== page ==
“The solution had to have a cross-platform output for both iOS and Android, so saving time by avoiding separate siloed app development was critical,” says Evan Payne, a Netcentric senior frontend software engineer. “The central data here originated from five different sources, a number that might increase in the future. Therefore, we had to pull that data into AEM, convert it all into the same format, then hand it back out in small bits to the app.”
The Netcentric team evaluated their development platform options including Ionic and React Native. They encountered “major issues with Ionic listviews getting out of sync,” says Payne, and veered away from React Native due to the development team’s “desire to leverage their Angular skills and develop both iOS and Android apps simultaneously.”
“We could work rapidly because of the combination of the familiar tooling along with a fast feedback cycle provided by the Apple and Google App Stores’ development workflows,” says Payne. “This speed also led to an excellent level of collaboration with Raiffeisen during the development process, and resulted in a polished app client going into production.”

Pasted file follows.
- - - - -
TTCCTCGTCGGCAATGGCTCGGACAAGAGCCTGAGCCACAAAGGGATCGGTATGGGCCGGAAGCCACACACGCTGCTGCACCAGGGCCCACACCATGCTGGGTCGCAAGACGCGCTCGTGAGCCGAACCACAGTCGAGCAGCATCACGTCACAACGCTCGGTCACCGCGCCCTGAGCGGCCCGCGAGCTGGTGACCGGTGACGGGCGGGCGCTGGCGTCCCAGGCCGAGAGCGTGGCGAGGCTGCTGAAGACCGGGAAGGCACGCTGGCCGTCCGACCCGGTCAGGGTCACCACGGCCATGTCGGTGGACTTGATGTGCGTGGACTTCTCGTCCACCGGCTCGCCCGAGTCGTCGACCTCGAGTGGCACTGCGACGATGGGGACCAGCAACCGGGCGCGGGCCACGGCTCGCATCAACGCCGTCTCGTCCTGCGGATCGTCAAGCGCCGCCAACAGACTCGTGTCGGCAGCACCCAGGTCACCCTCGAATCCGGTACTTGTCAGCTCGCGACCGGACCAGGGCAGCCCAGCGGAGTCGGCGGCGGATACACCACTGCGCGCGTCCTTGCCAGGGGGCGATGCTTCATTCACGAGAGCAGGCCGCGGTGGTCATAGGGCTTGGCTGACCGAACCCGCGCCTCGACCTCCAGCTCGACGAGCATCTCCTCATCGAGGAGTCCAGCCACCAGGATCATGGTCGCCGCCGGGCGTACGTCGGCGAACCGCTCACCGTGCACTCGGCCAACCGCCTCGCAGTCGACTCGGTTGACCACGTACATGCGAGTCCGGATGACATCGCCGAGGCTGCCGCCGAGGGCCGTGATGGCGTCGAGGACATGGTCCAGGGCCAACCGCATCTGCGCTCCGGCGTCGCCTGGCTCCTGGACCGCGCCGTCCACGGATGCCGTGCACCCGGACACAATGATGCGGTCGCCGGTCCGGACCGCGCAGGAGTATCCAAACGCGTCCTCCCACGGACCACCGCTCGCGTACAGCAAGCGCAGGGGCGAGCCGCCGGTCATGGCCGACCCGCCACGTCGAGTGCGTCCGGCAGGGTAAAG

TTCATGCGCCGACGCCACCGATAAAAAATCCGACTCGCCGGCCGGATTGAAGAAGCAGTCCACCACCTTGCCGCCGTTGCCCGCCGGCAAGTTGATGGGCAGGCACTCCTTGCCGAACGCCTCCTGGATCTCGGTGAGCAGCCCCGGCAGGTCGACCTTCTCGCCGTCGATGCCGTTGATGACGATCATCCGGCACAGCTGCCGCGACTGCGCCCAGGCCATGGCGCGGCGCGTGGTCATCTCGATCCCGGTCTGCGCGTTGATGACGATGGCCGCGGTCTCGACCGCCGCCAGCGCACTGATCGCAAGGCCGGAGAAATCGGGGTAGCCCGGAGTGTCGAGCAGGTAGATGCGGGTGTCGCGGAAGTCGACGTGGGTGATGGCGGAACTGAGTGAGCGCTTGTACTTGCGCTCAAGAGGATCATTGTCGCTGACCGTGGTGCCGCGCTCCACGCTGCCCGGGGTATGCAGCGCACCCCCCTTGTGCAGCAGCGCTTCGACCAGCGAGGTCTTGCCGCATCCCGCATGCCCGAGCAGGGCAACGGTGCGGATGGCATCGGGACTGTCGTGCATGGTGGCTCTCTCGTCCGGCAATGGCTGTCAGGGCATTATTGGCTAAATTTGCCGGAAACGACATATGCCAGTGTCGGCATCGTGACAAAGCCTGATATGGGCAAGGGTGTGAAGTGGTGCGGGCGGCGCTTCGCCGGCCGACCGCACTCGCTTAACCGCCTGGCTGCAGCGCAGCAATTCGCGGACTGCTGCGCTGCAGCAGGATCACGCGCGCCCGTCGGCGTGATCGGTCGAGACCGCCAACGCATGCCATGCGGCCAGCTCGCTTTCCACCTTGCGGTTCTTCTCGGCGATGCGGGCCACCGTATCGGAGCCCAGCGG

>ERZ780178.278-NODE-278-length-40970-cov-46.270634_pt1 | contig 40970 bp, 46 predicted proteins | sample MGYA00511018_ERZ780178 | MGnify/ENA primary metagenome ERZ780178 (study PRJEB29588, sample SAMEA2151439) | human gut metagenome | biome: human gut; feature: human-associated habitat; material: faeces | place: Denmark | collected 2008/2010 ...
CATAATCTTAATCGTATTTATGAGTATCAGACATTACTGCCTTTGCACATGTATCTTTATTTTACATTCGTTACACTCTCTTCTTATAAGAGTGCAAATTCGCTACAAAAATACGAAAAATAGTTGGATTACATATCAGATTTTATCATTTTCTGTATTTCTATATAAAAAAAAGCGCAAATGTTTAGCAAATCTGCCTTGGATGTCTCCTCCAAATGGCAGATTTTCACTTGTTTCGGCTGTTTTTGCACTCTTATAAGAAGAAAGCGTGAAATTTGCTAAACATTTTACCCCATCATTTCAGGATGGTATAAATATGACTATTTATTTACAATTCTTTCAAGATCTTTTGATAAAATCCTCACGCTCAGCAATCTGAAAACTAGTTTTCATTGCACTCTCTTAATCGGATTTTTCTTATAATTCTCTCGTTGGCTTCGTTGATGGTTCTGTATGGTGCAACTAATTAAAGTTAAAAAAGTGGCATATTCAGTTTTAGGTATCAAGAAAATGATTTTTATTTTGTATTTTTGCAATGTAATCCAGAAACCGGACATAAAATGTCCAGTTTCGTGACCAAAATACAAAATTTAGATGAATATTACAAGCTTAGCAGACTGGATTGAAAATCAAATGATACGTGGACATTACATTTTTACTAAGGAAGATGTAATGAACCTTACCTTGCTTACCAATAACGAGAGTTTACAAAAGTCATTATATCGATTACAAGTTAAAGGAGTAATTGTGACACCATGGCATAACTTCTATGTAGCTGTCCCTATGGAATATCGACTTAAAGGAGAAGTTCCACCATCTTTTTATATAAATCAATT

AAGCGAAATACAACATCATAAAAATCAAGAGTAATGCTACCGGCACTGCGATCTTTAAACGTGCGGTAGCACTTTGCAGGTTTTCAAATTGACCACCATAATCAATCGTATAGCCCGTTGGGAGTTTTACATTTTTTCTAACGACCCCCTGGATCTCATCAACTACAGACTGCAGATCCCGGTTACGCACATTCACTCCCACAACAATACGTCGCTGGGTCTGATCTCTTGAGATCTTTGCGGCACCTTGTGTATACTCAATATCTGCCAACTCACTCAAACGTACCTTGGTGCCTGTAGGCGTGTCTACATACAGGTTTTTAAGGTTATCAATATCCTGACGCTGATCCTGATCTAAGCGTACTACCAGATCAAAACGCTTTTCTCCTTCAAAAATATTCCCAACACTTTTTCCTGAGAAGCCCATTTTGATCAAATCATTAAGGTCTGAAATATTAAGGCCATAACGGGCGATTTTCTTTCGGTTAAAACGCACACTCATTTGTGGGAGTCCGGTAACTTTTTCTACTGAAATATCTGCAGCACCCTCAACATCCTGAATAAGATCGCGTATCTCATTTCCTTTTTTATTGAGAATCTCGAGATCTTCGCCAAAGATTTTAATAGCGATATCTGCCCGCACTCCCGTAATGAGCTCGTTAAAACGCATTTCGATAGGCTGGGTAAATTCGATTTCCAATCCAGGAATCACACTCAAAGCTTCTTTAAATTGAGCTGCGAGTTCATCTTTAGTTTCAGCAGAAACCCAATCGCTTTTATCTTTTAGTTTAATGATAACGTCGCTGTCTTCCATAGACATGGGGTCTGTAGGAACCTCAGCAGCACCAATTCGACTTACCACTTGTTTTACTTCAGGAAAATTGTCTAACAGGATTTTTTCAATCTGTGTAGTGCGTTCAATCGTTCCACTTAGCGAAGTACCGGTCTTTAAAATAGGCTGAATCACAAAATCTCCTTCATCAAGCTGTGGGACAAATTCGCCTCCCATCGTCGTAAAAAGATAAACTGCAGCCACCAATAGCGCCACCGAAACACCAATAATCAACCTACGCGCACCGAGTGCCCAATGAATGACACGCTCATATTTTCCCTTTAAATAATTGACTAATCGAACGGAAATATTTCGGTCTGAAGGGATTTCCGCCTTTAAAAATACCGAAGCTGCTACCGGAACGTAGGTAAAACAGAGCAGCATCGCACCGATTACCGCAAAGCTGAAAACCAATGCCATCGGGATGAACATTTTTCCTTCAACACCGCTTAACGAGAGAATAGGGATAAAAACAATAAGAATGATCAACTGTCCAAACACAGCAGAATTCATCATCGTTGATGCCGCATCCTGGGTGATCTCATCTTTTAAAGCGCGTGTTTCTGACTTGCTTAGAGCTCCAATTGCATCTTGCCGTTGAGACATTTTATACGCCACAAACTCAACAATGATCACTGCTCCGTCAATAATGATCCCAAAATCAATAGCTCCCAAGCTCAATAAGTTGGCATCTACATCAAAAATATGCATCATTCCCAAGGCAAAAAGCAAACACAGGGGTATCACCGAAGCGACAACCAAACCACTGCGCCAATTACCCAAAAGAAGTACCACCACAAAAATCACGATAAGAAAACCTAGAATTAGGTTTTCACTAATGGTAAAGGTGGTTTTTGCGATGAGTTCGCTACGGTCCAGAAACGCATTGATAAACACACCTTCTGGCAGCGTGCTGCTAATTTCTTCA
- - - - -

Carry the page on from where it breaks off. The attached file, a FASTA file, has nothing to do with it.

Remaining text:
The NativeScript community is rich with user code and documentation contributions, so the Netcentric development team leveraged Slack and Github when they had questions. They found the Slack community to be very helpful and with most of their issues already encountered previously, solutions were readily available. On other occasions, Github filled the void by validating issues between NativeScript and Angular.
“Another key factor for choosing to adopt NativeScript was the open source aspect and permissive nature of the license model,” adds Payne. “Netcentric became an active contributor to NativeScript source code through this model.”